Why shouldn’t you worry about pain?

Your joints may hurt at first when you start doing new exercises. Many people with osteoarthritis believe that the pain is a sign that their body is being injured. But chronic pain isn't a good indicator of the condition of a joint. A little joint pain during exercise doesn’t mean that the joints are being harmed. So you can exercise even if you have a little pain.

There are also some other reasons why pain isn't always a reliable warning sign for people with osteoarthritis: How you perceive pain strongly depends on your mood and situation. For example, if you’re exercising in a group following a teacher’s instructions, you may worry less about minor pain or not notice it nearly as much as people who exercise alone at home and are unsure of what they’re doing.

Staying active has a lot of advantages: Many studies show that physical exercise can relieve osteoarthritis pain and improve joint function. When you exercise, your body releases substances that have a pain-relieving effect. Exercise also improves blood circulation and stimulates your metabolism, making sure that your bones and cartilage get enough nutrients. It reduces the risk of falls too.

What can help you stick with an exercise routine?

It can be hard to make regular exercise part of your daily routine in the long run, and you have to be motivated to do it. For many people, signing up for classes on specific days or agreeing to exercise together with friends or partners makes it easier. Some set up reminders, pack their gym bag before work, or motivate themselves with small rewards. Fitness watches and smartphone apps are one way to keep track of your activities, set goals and stay motivated. Scheduling follow-up appointments with a physical therapist or doctor can help as well. If necessary, you could discuss ways to modify your exercise routine at these appointments.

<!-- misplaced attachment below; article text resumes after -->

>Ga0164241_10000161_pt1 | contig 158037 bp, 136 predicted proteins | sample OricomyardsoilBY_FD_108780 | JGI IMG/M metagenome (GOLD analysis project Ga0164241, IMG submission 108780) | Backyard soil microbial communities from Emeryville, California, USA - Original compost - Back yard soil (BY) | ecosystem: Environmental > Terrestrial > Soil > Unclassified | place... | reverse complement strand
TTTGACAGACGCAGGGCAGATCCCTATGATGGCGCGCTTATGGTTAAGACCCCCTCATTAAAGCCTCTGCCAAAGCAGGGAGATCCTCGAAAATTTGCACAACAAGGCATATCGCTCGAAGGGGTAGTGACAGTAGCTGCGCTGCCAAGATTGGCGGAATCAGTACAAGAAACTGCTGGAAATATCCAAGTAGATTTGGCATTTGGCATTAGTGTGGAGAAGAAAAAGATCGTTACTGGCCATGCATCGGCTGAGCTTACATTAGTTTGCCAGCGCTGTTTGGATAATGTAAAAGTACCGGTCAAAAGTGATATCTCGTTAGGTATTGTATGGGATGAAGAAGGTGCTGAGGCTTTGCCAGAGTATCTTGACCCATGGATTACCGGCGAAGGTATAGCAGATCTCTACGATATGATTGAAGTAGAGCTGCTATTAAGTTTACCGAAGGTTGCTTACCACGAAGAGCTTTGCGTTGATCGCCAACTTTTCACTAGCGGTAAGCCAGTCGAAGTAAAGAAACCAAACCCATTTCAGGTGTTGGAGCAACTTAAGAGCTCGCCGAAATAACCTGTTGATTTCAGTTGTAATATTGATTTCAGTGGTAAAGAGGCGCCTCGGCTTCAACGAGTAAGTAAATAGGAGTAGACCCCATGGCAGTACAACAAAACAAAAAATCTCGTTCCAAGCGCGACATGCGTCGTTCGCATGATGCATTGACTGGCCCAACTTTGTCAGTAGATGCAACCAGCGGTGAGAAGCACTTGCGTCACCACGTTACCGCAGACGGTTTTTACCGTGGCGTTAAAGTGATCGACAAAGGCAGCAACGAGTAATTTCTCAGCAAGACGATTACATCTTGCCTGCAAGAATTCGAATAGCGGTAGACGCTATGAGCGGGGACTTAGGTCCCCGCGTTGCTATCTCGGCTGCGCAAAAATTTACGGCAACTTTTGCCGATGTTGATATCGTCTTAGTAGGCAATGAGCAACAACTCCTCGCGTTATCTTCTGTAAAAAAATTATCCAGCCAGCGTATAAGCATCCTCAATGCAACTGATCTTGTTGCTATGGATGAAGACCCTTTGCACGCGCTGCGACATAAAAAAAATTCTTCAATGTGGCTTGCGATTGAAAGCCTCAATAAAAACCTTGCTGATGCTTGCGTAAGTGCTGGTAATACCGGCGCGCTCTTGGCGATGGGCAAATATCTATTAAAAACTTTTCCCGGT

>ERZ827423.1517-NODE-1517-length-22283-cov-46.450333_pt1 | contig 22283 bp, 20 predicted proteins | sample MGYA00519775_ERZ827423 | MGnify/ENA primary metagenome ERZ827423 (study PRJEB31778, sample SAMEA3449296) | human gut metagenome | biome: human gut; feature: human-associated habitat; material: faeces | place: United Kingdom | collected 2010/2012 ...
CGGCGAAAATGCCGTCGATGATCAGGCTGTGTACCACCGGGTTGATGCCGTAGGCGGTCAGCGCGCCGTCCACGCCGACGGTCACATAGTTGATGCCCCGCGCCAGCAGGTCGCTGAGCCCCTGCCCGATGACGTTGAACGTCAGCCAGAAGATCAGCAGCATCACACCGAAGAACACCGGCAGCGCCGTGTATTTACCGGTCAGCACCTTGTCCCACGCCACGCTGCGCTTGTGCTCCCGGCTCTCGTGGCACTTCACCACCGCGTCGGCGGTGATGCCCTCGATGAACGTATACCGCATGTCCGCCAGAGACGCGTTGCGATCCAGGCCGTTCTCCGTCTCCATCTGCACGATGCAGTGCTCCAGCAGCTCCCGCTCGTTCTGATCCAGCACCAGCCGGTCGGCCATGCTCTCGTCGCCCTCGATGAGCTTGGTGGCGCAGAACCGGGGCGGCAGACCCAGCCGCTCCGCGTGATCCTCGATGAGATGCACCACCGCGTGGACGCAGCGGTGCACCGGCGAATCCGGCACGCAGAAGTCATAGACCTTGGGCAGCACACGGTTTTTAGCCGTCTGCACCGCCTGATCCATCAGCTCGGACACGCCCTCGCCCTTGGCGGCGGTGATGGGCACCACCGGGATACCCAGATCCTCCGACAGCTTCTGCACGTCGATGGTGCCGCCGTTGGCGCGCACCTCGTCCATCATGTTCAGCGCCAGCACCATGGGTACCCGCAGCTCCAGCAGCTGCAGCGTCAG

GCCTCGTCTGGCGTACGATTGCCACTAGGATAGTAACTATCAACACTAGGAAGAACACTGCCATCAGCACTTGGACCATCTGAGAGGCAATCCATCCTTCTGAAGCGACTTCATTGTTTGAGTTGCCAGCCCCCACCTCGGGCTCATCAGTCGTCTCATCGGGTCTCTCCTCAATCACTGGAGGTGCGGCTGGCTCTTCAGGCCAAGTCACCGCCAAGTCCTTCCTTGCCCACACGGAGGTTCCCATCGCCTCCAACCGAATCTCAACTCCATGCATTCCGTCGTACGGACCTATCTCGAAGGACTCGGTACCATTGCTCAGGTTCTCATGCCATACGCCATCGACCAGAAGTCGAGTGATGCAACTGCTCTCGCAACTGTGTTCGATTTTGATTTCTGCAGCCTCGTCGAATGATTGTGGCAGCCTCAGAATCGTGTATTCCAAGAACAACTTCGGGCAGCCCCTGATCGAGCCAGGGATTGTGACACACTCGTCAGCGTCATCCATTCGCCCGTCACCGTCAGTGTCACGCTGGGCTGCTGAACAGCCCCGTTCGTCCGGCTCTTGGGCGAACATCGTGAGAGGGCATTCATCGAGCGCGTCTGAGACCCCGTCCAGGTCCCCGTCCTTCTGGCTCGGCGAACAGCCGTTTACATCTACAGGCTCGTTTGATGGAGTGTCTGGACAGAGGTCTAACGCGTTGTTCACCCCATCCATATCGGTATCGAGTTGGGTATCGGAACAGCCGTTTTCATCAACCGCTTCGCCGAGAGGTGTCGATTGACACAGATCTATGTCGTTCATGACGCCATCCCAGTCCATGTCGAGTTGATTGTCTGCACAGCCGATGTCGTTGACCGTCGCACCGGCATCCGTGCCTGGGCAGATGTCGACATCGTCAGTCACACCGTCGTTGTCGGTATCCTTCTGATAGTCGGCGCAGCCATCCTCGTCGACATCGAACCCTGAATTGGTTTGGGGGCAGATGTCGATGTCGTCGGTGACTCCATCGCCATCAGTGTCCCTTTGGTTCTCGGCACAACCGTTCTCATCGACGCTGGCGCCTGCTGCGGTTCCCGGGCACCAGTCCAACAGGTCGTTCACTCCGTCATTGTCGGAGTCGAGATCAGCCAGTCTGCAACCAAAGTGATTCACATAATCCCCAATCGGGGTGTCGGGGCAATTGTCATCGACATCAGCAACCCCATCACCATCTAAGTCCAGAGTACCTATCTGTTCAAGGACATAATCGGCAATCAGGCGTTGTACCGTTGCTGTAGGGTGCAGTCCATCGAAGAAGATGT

Noticing progress after some time also makes it easier to stick with your program. Once exercise has been integrated into their daily routine, many people wouldn’t want to do without it.

What else can you do?

If you're overweight, losing weight can take some strain off your joints. In studies, losing more than 5% of the starting weight improved mobility and relieved joint pain. Losing weight and keeping it off isn't easy – it takes motivation and weeks or months of patience. But various programs can help. The best way to keep off weight you have lost is by eating a balanced diet that suits your body's energy needs, and getting enough exercise.

Wearing shoes that fit well and have thick and sturdy soles is also recommended. The shoes should support the arch of your foot and leave enough space for your toes. Tight shoes and high heels aren't suitable.

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Hinman RS, Wrigley TV, Metcalf BR et al. Unloading Shoes for Self-management of Knee Osteoarthritis: A Randomized Trial. Ann Intern Med 2016; 165(6): 381-389.

Hurley M, Dickson K, Hallett R et al. Exercise interventions and patient beliefs for people with hip, knee or hip and knee osteoarthritis: a mixed methods review. Cochrane Database Syst Rev 2018; (4): CD010842.

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Paterson KL, Bennell KL, Campbell PK et al. The Effect of Flat Flexible Versus Stable Supportive Shoes on Knee Osteoarthritis Symptoms: A Randomized Trial. Ann Intern Med 2021; 174(4): 462-471.

IQWiG health information is written with the aim of helping people understand the advantages and disadvantages of the main treatment options and health care services.

Because IQWiG is a German institute, some of the information provided here is specific to the German health care system. The suitability of any of the described options in an individual case can be determined by talking to a doctor. informedhealth.org can provide support for talks with doctors and other medical professionals, but cannot replace them. We do not offer individual consultations.

Our information is based on the results of good-quality studies. It is written by a team of health care professionals, scientists and editors, and reviewed by external experts. You can find a detailed description of how our health information is produced and updated in our methods.

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Updated on August 24, 2021

Next planned update: 2024


Institute for Quality and Efficiency in Health Care (IQWiG, Germany)